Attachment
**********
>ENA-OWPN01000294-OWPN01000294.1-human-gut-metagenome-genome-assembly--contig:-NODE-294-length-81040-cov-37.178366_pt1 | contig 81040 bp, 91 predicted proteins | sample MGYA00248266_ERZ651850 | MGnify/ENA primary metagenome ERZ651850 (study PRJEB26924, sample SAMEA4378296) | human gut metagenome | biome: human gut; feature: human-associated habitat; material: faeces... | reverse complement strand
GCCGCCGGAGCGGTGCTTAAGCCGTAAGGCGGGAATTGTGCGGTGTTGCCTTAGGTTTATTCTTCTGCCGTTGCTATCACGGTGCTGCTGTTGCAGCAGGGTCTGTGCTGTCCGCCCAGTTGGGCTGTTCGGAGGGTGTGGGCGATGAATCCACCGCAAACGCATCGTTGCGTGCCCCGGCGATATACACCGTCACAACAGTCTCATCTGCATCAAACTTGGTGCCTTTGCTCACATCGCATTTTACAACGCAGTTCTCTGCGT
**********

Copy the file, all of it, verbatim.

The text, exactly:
>ENA-OWPN01000294-OWPN01000294.1-human-gut-metagenome-genome-assembly--contig:-NODE-294-length-81040-cov-37.178366_pt1 | contig 81040 bp, 91 predicted proteins | sample MGYA00248266_ERZ651850 | MGnify/ENA primary metagenome ERZ651850 (study PRJEB26924, sample SAMEA4378296) | human gut metagenome | biome: human gut; feature: human-associated habitat; material: faeces... | reverse complement strand
GCCGCCGGAGCGGTGCTTAAGCCGTAAGGCGGGAATTGTGCGGTGTTGCCTTAGGTTTATTCTTCTGCCGTTGCTATCACGGTGCTGCTGTTGCAGCAGGGTCTGTGCTGTCCGCCCAGTTGGGCTGTTCGGAGGGTGTGGGCGATGAATCCACCGCAAACGCATCGTTGCGTGCCCCGGCGATATACACCGTCACAACAGTCTCATCTGCATCAAACTTGGTGCCTTTGCTCACATCGCATTTTACAACGCAGTTCTCTGCGT